If you have attended a Korean program offered by one of the language institutes in South Korea, during the cultural experience classes, you might have got the chance of learning samulnori (사물놀이) , the Korean traditional percussion music. The well-known Korean show, NANTA, has also incorporated samulnori in its performance. Let’s talk about samulnori in this blog post.
What is Samulnori?
“Samul” literally means “four objects” and “nori” literally means “play”. It is a music performance by the following four percussion instruments:
- kkwaenggwari (꽹과리) – a small brass gong;
- Jing (징) – a large brass gong;
- Janggu (장구) – an hourglass-shaped drum; and
- Buk (북) – a barrel drum.
You may watch this video for a short samulnori performance in which you can see the above four percussion instruments and get a feel of the nature of music played by samulnori.
Origin of Samulnori
Samulnori was in fact derived from pungmul (풍물) or nongak (농악) which is a form of Korean farmers’ traditional folk music. Nongak is lively rhythmic music performed by percussion bands in the open area of the villages with drums and gongs together with dancing and acrobatics. The performers wear colourful attire – a common attire is white bagging trousers, white farmers’ shoes, black short-sleeve jacket or waistcoat, a yellow sash worn diagonally around the upper body and shoulders, and a blue sash and a red sash worn around the waist. The five colours used (i.e., white, black, red, yellow and blue) are same as those used in rituals of shamanism, an ethnic religion of Korea. The performers also wear a wide-brimmed hat with a long rotatable ribbon streamer which is controlled by the head movements.
Nongak is said to be used to give blessings for a good harvest, drive away evil spirits and promote unity among the villagers in the agricultural society. Nongak has been added to the UNESCO Intangible Cultural Heritage of Humanity list since 2014. You can watch this video to see a short performance of nongak.
In 1978, Kim Duk-soo (김덕수) and his performing group brought a reduced form of nongak to the stage of the concert hall – compared to nongak performed by the village percussion bands, the performance by Kim’s group was played by a smaller number of instruments (i.e., four) and a smaller number of players (i.e., 4 to 6). Moreover, whereas nongak is played outdoor with the performers standing up and dancing, Kim’s group sat on the indoor stage during their performance. Kim’s group also adopted the nongak attire but without the hat. Kim’s performing group later adopted “SamulNori” as its name which nowadays has become the generic term for this traditional folk music genre. You can watch this video for a performance by Kim Duk-soo and his samulnori team.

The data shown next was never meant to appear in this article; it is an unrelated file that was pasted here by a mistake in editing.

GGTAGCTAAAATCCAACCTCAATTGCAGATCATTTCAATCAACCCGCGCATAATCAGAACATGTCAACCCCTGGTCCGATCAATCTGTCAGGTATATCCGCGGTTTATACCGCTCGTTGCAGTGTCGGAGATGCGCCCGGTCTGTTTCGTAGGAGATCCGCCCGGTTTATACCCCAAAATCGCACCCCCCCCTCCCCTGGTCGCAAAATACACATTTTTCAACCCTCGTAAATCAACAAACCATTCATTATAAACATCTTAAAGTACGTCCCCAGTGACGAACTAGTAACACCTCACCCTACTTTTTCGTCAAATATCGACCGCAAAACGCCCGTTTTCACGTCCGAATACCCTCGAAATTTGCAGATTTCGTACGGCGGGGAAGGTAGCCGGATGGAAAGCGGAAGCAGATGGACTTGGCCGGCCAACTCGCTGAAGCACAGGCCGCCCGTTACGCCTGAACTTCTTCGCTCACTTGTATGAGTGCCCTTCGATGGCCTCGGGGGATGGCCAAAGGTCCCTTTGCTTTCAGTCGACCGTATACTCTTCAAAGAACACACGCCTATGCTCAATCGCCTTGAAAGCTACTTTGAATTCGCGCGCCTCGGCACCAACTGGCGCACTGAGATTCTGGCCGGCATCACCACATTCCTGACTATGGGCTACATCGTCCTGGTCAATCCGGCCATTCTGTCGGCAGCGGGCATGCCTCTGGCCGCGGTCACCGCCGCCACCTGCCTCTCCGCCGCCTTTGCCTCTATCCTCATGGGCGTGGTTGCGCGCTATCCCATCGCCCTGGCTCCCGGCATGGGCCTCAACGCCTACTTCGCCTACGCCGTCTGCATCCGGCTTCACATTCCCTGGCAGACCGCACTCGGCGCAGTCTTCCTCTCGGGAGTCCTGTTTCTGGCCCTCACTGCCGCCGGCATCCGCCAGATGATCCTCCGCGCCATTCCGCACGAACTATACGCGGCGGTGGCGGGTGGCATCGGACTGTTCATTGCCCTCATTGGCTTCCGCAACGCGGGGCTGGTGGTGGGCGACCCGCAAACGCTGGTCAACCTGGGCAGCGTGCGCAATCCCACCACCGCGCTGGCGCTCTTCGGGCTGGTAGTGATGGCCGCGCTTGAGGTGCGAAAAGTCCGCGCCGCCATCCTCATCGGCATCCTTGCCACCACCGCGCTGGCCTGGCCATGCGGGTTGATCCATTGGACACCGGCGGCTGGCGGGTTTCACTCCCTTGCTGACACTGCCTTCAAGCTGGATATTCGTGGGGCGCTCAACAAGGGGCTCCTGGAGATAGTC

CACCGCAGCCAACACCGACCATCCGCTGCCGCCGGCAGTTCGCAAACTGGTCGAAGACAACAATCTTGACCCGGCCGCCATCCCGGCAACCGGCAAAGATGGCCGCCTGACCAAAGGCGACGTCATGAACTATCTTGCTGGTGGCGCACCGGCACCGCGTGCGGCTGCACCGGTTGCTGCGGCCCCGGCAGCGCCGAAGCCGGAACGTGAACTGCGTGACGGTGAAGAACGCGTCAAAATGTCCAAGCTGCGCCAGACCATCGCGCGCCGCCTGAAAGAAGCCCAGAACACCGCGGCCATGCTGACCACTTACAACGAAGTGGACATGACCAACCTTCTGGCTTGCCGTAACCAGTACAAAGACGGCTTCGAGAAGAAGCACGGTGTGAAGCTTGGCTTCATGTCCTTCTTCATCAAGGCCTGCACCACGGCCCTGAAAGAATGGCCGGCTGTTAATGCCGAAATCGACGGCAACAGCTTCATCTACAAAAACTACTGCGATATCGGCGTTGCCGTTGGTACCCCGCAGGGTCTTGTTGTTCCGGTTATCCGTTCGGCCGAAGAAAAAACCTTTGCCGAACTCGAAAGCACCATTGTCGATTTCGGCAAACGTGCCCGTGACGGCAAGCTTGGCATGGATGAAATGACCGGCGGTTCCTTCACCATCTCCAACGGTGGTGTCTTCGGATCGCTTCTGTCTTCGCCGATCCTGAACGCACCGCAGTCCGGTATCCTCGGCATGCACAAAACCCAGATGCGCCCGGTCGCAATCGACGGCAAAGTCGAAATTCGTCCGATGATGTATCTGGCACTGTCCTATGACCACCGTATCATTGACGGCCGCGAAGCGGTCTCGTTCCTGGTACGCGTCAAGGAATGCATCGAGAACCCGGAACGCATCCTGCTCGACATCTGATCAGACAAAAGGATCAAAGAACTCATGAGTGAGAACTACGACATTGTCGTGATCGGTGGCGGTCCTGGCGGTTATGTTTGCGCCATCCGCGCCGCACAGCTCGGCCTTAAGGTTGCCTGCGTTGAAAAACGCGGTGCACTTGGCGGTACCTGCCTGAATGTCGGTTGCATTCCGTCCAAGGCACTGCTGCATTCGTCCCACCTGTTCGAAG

Samulnori in its modern form
From time to time, Kim Duk-soo has collaborated with musicians from pop to jazz to classical music fusing samulnori with different kinds of music genres. He has recently formed a group called “Electric Samulnori” comprising four members from his samulnori team and three electric rock musicians (playing guitar, keyboard and bass) from an indie rock band. Electric Samulnori aims to combine the modern electric sounds with the traditional percussion sounds to appeal to the young generation. You can watch this video for a performance by Electric Samulnori.
NANTA, a well-known Korean show which has been performed both inside and outside South Korea, is a non-verbal performance incorporating the rhythms of samulori. While the characters in the show are busy preparing food for a wedding banquet, they beat rhythms on pots, pans and other items found in the kitchen. You can visit the NANTA website to get more information about the show. You can also watch this video for an extract of the NANTA performance.
If you visit South Korea, don’t forget to watch the NANTA show and it’s going to be an interesting experience. If you stay in South Korea for some time for study or work, you can even join the Korean culture classes to learn playing samulnori – it’s surely an interesting and unforgettable experience! Enjoy! 🙂
Reminder: The next blog post will be published on 28 May 2015. Watch this space!
Kwon Ji-youn, “Nongak added to UNESCO cultural heritage list“, The Korea Times, 2014-11-28
Lee Sun-young, “The evolution of samulnori“, The Korea Herald, 2014-02-12
“Overview of Pungmul and Samulnori“, Cambridge Samulnori
“Korea: Drumming“, Virtual Instrument Museum